I like your plan...I was wondering if you would be interested in doing a post on some of the technical aspects of what you plan to do. For some time I've wanted to make a training database of both "hall of shame" positions where I lost while clearly winning, and others where I was ahead and played poorly/inefficiently. My plan is to get a bunch of these together and then just work through them an d play them against the computer....the problem is that learning to use some aspects of ChessBase can be quite a pain!

BlunderProne said...

Steve, yes... that is what I intend to do. Especially in my next post.

rockyrook said...

Before the Knights Errant, Chessville and Dan Heisman seemed (at least to me) to be the big Adult Chess Improvment advocates. Dan still writes articles on ChessCafe, but Chessville has all but died.

De La Maza's book came out around the same time as blogging became big ('04-'05) and as such the original Don Quixote blog sparked the whole Knights Errant movement.

Now it seems that the fire has died down and everyone is back to tried and true methods of improvement a la Heisman.

The one sure thing I've seen these last five years of blogging is that consistently playing long games brings improvement. For me, that is the toughest thing to do consistently ... play long games. I've recently signed up in the 45 45 FICS league and am trying to get on a team there. I've tried to start a FICS Stand Club Tuesdays and Thursday nights, but I've been failing there too (anyone interested in that?)

I've got the practicing tactics down pretty well. I manage to get on ChessTempo very regularly. But if I can just get some consistent (non-blitz) play in, I think that'd benefit me the most.

Anyway, good luck with the new program ... I'll be following along.

Will said...

I'm glad you shared these thoughts on the MDLM plan, they are broadly in agreement with my own experiences with it. His method is essentially similar to the way I was taught my times tables or how I learned the colours for the flame tests of various substances.

I would say, though, that I do slightly disagree with your buckshot contention. Exposure to such a diverse range of positions that you may or may not encounter adds bredth and should provoke non standard ideas in your own games. Having read Weteschnik's Understanding Chess tactics I started to add words to the more complicated puzzles which seemed to make them stick better and longer.

Your new endeavour sounds very interesting and I look forward to seeing how it evolves.

wang said...

As I slowly trudge through putting all of my games in chessbase format I am gathering up positions that I need to learn from. I have an activated copy of chessbase light, can I do these training positions like you can, or do I need to the big - boy version of chess base?

The Mascot said...

I tried using that method yesterday. My rating is still the same, so it doesn't work.

Blue Devil Knight said...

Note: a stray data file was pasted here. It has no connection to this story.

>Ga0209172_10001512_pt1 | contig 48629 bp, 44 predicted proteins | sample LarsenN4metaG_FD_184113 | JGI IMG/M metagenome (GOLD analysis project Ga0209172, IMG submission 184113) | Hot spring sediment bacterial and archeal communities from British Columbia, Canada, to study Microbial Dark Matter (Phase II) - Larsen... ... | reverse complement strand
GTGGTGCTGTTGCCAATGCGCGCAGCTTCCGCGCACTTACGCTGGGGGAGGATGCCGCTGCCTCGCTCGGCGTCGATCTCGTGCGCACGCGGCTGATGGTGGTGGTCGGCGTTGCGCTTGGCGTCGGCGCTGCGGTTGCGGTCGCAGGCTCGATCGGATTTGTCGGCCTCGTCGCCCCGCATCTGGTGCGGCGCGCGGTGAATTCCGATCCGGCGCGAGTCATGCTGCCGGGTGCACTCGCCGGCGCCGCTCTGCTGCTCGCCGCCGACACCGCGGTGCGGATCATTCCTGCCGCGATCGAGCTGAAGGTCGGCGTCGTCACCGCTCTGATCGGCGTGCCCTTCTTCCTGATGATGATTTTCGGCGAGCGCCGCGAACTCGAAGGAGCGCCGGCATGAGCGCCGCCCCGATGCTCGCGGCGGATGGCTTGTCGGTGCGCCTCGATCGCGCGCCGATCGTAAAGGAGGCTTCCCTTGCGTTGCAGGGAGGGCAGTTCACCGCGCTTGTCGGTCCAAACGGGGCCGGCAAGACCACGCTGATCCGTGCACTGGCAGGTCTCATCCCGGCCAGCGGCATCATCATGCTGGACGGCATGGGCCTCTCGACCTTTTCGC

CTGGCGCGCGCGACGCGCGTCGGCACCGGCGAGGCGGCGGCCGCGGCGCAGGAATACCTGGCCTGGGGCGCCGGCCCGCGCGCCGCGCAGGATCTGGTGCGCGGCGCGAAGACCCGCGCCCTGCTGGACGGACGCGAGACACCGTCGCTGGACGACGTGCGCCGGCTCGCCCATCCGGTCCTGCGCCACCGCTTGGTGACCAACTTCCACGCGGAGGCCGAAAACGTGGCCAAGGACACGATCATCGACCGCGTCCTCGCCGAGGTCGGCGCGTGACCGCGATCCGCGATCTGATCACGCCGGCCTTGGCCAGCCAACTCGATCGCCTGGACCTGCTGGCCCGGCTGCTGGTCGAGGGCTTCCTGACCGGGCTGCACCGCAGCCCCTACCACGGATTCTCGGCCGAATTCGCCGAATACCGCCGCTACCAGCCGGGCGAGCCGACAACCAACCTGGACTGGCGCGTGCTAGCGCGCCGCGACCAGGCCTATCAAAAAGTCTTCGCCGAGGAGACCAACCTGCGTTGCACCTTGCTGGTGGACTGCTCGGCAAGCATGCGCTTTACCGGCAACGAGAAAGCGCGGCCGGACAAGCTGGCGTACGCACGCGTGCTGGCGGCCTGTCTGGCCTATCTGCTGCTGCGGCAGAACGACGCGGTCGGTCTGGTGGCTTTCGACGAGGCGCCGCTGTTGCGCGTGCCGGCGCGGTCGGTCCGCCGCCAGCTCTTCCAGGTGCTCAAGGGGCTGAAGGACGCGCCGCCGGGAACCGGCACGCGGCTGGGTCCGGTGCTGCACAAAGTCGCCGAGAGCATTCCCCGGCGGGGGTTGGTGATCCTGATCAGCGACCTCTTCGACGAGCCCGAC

Now it seems that the fire has died down and everyone is back to tried and true methods of improvement a la Heisman.

Like the Circles, which Heisman recommends (in his book and a few of his articles).

It would be cool to see an ACIS blogosphere, where people do whatever the hell they want: circles, international chess school (which is awesome!), Lev Albert's course, etc..

I am obviously not in the loop anymore, don't really blog, and do very little chess as I'm working on other things for the time being. Blunderprone is the new leader!!!

Temposchlucker said...

Adult Chess Enhancement Seekers.
The A.C.E.S.

From the patzer said...

I recently talked with some of the youth players who passed the 2000 otb rating border at my chess club and with chess players who have already a long history of being a 2000+ player.

They say that solving tactical puzzles help but that they also learn or search for the middlegame plans of the openings they play.

With other words, they all agree that tactics are handy but that a chess game contains more. They also point out that before you have a tactic you must have a position. With other words, positional play to set up a position is also a requirment.

Chunky Rook said...

"They say that solving tactical puzzles help but that they also learn or search for the middlegame plans of the openings they play."

This rings very true to me. So many 2000+ players I listen to, be it at the chess club, on youtube or elsewhere, talk about chess positions in terms of "he may put a bishop there and pressure this and this pawn" or "put a knight there, double rooks on the x-file, maybe bring the bishop to there...". In other words, they instantly see certain potential piece placements and move sequences in a position which, although they don't give you concrete tactical ideas, give you a general hunch as to how the position might unfold. This is something that you rarely learn from tactics. Instead, you learn it from studying openings, reading commentary on master games or by recognising transpositions into known endgame positions.

Robert Pearson said...

My Dear Blunderprone:

I have posted something at Chess Confessions and it might take awhile to be moderated, in brief, love your idea and ACIS acronym, I advocate that it be pronounced like "axis" and we call ourselves members of "The ACIS" and not the WWII Axis, of course, but Jimi Hendrix's Axis: Bold as Love:

Well, I'm bold, bold as love.
Hear me talkin', girl.
I'm bold as love.
Just ask the Axis.
He knows everything. Yeah, yeah.

Thought you'd like that part. I'll be posting about this too, and soon.

BlunderProne said...


Hpw about ACIS of Caissa

BlunderProne said...

Yes, based on the individual, the training should suit that person. We all learn differently and based on personality types ( I’m ENTP in case you hadn’t figured).